# Show that a derivative is a combination of two options and a regular bond

Consider the bond decribed by the following formula:

$$1000-\text{max}\left[0,1000 \;\text{min}\left(\frac{169}{S_T} -1,1\right)\right]$$

where $S_T$ is a yen-USD exchange rate at maturity;

So if $S_T$ is larger than $169$ yen/per USD the holder receives $1000$ USD while if $S_T<84.5$ then the holder receives nothing.

(This was ICON (index currency option notes) issued in 1995, according to the book, if anyone is interested).

I'm asked to show that this is a combination of two options and a bond. Now looking at the profit-maturity rate graph it sort of gives me the idea, as there are two "flat" parts of the graph (which probably is a result of combining two options) and the middle part connecting them comes from regular bond yield.

But I'm not sure how I would magically cook up the formula (for the derivatives involved. Or is there other way than that?) from just intuition alone. Also, I'm not entirely sure what's meant by "regular bond here". I'm quite new to all these financial concepts, so it'd be great if someone could give a significant hints towards the solution.

• I guess you forgot a $\min$ somewhere in your formula, as the way it is written now would allow the payoff to be negative (take the case where $S_T = 169/4$ for instance), while you said that "if $S_T < 169/2 = 84.4$, the holder receives nothing". I guess the correct formula would be something like: $$1000 - \max\left[ 0, 1000 \left( \min \left(\frac{169}{S_T} - 1, 1\right) \right)\right]$$ Am I right? Nov 14, 2017 at 8:28
• @JejeBelfort Yes, you are right.I basically copied the formula from the book, but book definitely says payoff is non-negative. After $84.5$, max part must be $0$ and your formula makes sense. Nov 14, 2017 at 8:32
• Ok. I am about to write an answer. However, I end up with two options positions, no bonds. Are you sure there is a bond involved in the replicating strategy? Nov 14, 2017 at 14:43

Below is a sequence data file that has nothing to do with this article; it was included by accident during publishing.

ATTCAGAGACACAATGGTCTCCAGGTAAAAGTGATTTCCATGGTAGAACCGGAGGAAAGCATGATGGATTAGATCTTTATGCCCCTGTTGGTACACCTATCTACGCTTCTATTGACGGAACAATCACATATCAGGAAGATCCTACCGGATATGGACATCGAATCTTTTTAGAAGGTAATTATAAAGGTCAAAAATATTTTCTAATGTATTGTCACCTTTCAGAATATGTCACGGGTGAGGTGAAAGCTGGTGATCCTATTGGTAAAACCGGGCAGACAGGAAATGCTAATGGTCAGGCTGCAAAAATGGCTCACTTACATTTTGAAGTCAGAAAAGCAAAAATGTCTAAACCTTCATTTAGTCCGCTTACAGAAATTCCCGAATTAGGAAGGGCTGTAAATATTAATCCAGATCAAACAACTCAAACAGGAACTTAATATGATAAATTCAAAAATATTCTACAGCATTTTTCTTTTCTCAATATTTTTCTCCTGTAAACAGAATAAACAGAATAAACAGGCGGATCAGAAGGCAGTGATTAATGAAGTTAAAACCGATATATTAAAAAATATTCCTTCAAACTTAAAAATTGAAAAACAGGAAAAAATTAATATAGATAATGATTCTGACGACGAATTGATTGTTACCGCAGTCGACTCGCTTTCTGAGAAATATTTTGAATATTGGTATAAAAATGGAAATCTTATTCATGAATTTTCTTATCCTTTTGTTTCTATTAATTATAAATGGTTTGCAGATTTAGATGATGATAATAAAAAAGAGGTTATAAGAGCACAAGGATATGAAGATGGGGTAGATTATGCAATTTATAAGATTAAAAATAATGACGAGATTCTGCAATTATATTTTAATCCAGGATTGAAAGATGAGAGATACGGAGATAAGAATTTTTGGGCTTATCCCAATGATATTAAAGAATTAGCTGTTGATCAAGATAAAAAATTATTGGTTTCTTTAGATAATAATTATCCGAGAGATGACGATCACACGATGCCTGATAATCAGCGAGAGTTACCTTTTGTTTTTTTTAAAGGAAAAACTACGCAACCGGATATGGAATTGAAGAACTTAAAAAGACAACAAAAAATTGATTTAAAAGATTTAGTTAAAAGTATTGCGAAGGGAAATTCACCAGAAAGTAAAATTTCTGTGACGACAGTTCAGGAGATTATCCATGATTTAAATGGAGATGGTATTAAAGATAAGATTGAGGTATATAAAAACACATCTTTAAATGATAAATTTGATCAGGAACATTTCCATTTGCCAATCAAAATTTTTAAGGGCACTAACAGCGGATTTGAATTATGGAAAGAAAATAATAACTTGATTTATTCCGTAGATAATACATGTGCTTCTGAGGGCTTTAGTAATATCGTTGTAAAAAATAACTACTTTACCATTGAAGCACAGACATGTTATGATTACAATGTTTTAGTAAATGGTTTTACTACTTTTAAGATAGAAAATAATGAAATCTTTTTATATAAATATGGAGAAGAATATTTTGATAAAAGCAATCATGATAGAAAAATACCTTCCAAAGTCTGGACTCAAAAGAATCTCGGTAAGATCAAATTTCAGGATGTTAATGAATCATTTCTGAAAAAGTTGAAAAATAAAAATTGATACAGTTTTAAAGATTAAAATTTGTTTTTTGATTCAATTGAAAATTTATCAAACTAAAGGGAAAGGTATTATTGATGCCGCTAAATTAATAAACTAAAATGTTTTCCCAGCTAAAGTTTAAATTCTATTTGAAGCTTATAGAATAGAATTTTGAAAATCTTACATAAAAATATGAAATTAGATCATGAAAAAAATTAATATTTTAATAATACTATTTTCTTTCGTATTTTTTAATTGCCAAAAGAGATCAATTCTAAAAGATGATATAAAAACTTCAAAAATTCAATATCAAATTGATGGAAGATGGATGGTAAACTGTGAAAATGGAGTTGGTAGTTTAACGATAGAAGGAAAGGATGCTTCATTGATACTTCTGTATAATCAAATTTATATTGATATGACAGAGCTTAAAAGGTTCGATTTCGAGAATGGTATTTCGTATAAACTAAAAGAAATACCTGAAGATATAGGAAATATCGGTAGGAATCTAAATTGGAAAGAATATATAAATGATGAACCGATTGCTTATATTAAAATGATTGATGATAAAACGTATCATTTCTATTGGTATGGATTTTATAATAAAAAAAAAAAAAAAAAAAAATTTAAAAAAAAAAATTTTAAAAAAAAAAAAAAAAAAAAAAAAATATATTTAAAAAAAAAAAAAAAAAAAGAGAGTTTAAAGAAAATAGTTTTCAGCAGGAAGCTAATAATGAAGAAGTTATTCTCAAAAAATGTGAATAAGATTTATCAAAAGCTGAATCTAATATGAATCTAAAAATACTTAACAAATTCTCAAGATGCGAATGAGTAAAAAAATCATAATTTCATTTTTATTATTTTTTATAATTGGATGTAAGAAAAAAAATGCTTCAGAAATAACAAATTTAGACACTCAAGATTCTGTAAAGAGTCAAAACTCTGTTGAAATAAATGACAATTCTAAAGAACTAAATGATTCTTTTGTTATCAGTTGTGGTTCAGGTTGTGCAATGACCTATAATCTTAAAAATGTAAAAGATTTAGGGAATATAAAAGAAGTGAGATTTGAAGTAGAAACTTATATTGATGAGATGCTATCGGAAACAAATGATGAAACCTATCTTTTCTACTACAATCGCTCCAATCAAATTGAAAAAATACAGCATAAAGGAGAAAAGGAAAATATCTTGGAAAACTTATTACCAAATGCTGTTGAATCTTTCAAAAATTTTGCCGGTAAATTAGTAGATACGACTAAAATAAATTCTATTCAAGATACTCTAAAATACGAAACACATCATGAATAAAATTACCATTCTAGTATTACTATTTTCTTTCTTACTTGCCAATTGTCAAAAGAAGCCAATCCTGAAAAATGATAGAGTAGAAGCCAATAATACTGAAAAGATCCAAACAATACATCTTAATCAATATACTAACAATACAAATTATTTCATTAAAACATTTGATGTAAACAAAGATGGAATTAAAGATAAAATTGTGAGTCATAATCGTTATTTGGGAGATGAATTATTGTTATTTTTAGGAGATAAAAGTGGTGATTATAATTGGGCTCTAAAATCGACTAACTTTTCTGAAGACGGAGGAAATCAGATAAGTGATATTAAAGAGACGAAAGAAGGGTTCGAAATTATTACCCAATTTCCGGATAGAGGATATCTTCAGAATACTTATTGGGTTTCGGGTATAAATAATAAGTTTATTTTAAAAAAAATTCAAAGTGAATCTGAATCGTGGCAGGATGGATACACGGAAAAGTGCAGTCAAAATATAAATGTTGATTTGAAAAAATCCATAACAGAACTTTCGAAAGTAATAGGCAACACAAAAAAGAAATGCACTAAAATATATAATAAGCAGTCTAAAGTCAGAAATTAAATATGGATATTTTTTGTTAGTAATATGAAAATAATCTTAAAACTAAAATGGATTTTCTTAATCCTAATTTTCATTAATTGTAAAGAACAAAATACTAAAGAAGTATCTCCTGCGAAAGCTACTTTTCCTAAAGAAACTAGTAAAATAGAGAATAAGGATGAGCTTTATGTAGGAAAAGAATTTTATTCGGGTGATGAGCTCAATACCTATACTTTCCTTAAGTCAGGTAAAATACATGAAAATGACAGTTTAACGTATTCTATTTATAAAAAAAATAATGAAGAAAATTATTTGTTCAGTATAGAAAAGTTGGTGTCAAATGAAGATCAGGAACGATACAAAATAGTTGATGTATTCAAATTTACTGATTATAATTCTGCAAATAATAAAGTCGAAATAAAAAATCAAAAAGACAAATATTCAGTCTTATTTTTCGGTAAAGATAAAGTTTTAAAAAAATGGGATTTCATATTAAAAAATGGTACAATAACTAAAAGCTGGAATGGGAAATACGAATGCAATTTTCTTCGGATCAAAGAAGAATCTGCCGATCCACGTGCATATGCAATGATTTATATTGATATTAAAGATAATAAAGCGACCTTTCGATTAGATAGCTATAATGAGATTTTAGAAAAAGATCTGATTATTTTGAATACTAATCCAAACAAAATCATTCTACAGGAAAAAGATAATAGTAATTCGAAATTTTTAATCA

Your payoff $\pi_T$ is the following:

$$\pi_T = \left\{\begin{array} \\ 0 & & \text{if } S_T<84.5 \\ 2,000 - 169,000/S_T & & \text{if } 84.5 \leq S_T \leq 169 \\ 1,000 & & \text{if } S_T > 169 \end{array}\right.$$

Letting $N=1000$, $k_1=84.5$ and $k_2=169$, it can be written:

\begin{align} \pi_T&=1_{\{k_1 \leq S_T \leq k_2\}}\left(2N-\frac{k_2N}{S_T}\right)+1_{\{k_2<S_T\}}N\\[6pt] &=k_2N\left(1_{\{k_1 \leq S_T \}}\left(\frac{1}{k_1}-\frac{1}{S_T}\right)+1_{\{k_2 \leq S_T \}}\left(\frac{1}{S_T}-\frac{1}{k_2}\right)\right) \\[6pt] &=k_2N\left(1_{\{\frac{1}{k_1} \geq S_T^{-1} \}}\left(\frac{1}{k_1}-S_T^{-1}\right)-1_{\{\frac{1}{k_2} \geq S_T^{-1} \}}\left(\frac{1}{k_2}-S_T^{-1}\right)\right) \\[6pt] &=k_2N\left(\max\left(0,\frac{1}{k_1}-S_T^{-1}\right)-\max\left(0,\frac{1}{k_2}-S_T^{-1}\right)\right) \end{align}

where $S_T^{-1}$ is the USDJPY FX rate. Therefore the payoff can be hedged by selling a put option on the USDJPY rate with strike $1/k_1$ and buying a put option on USDJPY with strike $1/k_2$ in quantities $k_2N$.

If you use a zero-coupon bond paying $1,000$ at maturity $T$ in your hedging strategy (as your questions specifies) then you still need two options similar to those above. But you do not really need it as there is no capital protection, i.e. under some scenarios $\pi_T=0$.

For a general methodology to address this type of static hedging questions, refer to the beginning of my answer to question "Finding arbitrage opportunity".

Note: an earlier comment I made on a digital call option was wrong.